Monday, May 10, 2010
14, La Muerte, or a Musical Meditation on the Art of Darkness
I've been listening over and over, as is my wont, to a few songs lately, and wanting to find a way to say something about them. There's a theme to these songs, though, that seems so morbid to set words down about them, especially when the songs themselves don't actually produce morbidness as one of their emotional responses.
What I love about Tarot cards, so resonant and laden with meaning -- and by extension the Mexican loteria, on the one hand nothing more than a paper bingo game and yet somehow also a set of archetypes upon which one might meditate -- is that they become keys to unlock mysteries of meaning. They're like visual wordless poems that allow our minds to wander and learn. Tarot card images are full and complicated: every little piece of the design has a little bit of meaning and correspondence. They're deeply loaded with all sorts of occult symbols and suggestions, as well as the simpler meanings suggested by the parts of the design. Loteria cards are much simpler images, the details quite unimportant. Here's the thing about the death card in Tarot, though. It's not exactly about death. Oh, I know enough about a fortune-teller's trade to know that in context it could mean that. But what it means above all is transformative change.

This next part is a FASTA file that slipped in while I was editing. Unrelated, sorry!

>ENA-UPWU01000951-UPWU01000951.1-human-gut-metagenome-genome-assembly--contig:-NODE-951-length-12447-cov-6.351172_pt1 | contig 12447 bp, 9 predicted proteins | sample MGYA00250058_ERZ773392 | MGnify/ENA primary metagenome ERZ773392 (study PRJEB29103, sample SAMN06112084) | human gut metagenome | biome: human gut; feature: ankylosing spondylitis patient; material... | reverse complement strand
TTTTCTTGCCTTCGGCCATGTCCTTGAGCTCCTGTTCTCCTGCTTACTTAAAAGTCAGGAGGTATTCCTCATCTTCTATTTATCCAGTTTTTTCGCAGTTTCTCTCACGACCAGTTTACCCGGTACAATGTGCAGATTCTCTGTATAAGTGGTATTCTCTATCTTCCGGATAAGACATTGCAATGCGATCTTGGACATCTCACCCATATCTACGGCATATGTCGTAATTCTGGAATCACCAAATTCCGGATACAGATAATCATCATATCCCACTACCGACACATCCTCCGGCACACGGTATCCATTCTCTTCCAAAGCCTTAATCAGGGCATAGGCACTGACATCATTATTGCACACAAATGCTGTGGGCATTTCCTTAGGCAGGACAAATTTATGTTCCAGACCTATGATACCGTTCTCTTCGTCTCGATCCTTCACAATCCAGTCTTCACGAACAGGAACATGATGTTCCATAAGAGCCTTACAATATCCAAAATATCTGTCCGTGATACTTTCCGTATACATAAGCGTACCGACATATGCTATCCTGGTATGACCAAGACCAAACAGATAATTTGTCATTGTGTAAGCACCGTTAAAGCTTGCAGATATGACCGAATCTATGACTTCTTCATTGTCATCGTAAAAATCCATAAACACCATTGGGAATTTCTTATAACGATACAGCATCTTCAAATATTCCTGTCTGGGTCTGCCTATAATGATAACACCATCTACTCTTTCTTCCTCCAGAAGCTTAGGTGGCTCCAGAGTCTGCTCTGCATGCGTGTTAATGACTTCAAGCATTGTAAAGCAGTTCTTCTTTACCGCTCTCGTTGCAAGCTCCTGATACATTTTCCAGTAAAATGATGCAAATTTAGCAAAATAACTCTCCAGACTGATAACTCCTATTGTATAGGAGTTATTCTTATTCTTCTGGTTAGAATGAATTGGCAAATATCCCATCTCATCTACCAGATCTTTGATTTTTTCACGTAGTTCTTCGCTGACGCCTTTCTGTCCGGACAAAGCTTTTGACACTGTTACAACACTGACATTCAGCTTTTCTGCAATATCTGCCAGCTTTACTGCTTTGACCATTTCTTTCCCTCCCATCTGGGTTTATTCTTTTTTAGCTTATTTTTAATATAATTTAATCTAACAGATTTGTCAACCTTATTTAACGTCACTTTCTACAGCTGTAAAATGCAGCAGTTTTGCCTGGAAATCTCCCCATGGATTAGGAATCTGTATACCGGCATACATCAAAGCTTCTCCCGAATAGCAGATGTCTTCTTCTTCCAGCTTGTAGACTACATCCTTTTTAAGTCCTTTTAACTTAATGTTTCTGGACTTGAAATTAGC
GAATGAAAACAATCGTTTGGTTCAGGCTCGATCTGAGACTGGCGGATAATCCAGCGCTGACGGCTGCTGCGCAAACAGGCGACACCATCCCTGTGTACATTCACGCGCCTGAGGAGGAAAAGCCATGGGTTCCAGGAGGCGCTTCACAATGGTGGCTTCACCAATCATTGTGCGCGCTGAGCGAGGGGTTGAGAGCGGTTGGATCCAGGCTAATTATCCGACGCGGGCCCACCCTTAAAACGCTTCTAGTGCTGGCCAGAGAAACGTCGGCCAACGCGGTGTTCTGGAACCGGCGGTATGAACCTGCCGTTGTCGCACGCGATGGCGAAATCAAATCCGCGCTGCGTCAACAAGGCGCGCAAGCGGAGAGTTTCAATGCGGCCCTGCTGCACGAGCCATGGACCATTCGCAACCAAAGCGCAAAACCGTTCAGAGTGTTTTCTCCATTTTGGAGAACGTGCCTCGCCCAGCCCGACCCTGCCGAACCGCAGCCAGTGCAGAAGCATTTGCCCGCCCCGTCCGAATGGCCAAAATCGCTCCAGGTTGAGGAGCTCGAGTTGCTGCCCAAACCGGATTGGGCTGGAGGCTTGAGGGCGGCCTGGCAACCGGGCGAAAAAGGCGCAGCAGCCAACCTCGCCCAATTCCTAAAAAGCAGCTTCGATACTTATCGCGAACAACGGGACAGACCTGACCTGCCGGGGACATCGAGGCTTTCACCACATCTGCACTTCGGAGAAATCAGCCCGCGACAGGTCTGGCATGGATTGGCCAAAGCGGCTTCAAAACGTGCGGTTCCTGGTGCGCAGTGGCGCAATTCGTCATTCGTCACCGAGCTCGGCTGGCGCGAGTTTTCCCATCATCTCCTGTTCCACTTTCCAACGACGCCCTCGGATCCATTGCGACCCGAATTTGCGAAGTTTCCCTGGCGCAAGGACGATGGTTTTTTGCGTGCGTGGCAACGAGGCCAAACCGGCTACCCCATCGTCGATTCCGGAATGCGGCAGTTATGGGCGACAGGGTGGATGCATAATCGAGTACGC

Which brings me to the three songs I've been listening to. The first is probably the most well known. It's the great gospel singer Mahalia Jackson singing "Trouble of the World." Here's how I first heard it; you too, probably:
That's the climactic scene from the classic Douglas Sirk melodramatic tearjerker "Imitation of Life." Susan Kohner, who has been "passing" for white, has missed the death of her mother Annie (played by the great Juanita Moore), and now must suffer the guilt of discovering that her mother was a figure beloved by everyone except her own light-skinned daughter; so beloved, in fact that at her jam-packed funeral the greatest gospel singer of our time sings her a parting spiritual. It's a great flick, full of 1950s repression and a very complicated, surprisingly un-racist depiction of African-Americans, setting aside of course the casting of a white actress as the passing daughter.
Anyway "Trouble of the World" is a classic Christian spiritual: "Soon I will be done with the trouble of the world, going home to live with God. No more weeping and wailing, going home to live with my Lord." It's somber, in that it's a song about death, for sure, but it's really more reverent than sad. It's used in the film to force all the tawdry soap-opera characters to think about what they've done and how empty and barren their own lives were compared to the late Annie, who though a humble maid saved enough money to take care of her family and send herself out in style.
I'm not a Christian; I don't share this certainty of "going home to live with God," but the powerful faith revealed in Mahalia Jackson's completely committed delivery is inspiring to me. That death could be transformed from the object of fear and dread to something else entirely is quite a leap. But this is remarkably powerful message music and that leap is made convincing. There are a lot of things people can do in this world, but that finality must be met: and here Mahalia Jackson's steely determination and spiritual optimism says, "have no fear."